Research Handbooks in Comparative Law series
Edited by Theodore Eisenberg and Giovanni B. Ramello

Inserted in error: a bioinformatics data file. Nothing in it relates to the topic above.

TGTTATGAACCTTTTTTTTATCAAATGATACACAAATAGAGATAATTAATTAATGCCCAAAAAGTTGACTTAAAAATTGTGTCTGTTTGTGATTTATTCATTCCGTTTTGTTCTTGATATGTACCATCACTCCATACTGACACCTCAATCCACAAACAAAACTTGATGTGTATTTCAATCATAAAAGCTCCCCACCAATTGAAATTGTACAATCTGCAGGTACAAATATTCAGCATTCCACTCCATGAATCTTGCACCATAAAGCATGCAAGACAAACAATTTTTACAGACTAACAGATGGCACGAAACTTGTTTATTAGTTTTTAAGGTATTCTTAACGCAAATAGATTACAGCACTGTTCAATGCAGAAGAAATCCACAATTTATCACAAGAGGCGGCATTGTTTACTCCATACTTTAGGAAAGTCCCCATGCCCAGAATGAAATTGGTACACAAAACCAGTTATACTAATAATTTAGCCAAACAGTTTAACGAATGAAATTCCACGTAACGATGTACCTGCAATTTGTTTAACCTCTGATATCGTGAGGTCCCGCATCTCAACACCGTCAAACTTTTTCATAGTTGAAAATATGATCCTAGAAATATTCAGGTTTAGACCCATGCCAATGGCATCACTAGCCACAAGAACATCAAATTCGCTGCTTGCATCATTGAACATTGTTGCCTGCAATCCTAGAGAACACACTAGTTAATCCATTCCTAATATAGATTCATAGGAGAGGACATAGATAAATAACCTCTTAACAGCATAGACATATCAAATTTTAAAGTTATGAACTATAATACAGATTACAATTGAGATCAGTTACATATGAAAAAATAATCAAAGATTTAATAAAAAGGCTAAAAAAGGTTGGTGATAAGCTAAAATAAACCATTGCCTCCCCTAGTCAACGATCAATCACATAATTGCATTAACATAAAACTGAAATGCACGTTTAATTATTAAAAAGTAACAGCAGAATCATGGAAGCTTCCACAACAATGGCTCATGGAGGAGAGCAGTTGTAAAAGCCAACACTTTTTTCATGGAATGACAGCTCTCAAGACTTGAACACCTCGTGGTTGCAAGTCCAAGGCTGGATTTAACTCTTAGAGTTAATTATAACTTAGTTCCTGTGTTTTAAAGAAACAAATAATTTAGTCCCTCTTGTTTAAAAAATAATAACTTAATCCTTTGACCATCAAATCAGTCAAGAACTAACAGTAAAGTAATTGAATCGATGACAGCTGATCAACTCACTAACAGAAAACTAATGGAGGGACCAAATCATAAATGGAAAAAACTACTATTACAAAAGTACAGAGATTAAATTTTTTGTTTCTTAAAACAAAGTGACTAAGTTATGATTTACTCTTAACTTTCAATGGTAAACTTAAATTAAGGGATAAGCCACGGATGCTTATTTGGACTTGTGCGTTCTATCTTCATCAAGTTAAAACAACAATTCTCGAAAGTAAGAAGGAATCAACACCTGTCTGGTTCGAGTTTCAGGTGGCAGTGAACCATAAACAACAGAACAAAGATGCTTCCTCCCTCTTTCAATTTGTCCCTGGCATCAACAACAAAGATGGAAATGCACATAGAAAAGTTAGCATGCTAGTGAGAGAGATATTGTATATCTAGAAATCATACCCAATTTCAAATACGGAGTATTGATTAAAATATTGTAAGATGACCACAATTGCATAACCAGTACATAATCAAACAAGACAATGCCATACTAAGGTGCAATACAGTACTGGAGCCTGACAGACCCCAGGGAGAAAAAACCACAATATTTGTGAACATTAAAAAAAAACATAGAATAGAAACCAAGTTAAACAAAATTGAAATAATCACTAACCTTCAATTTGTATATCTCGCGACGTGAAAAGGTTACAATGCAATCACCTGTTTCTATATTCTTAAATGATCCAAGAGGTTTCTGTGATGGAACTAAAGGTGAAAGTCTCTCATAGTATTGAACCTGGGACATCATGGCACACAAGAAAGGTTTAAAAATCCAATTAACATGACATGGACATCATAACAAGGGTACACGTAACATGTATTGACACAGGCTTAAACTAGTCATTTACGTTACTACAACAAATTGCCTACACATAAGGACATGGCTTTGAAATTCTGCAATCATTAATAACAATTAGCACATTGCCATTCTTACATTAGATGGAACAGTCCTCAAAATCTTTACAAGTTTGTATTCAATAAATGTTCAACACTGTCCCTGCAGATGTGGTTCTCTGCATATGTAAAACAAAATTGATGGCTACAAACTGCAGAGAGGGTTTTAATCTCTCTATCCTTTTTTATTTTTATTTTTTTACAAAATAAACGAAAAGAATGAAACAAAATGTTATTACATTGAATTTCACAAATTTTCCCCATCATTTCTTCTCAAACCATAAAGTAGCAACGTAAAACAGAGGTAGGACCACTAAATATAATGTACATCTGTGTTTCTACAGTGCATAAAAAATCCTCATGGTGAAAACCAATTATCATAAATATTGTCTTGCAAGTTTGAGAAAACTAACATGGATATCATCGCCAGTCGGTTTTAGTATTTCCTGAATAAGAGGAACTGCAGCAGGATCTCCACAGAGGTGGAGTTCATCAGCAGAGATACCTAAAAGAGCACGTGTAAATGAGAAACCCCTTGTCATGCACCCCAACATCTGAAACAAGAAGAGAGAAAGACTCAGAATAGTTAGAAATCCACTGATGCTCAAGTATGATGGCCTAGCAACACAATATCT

How different are civil and common law property? Traditional comparative law sees them as quite divergent—the one as an outgrowth of Roman law and the other as retaining a feudal character. On this view, civil law is all about dominion and ownership, and the common law does hardly more than protect the possessory relationship (with the common law perhaps lacking a notion of ownership at all). The traditional view has received a boost from the so-called ‘legal origins’ literature, which purports to find a positive correlation between a common law origin of countries’ legal systems and their positive macro-economic performance (see, e.g., La Porta et. al. 2008). At the same time, an almost diametrically opposed picture of the relation of civil and common law has also held sway, especially in law and economics and other functionalist quarters. To this way of thinking, civil law and common law both provide a similar bundle of rights and duties, with variation around the edges. Functional ownership is present in both systems, furnishing broad control rights and a residual claim, with more or less extensive regulation of uses. The different vocabulary or even the (on this view) minor doctrinal differences between civil and common law property systems are not likely to matter enough to produce the macro effects that are the focus of the legal origins literature.
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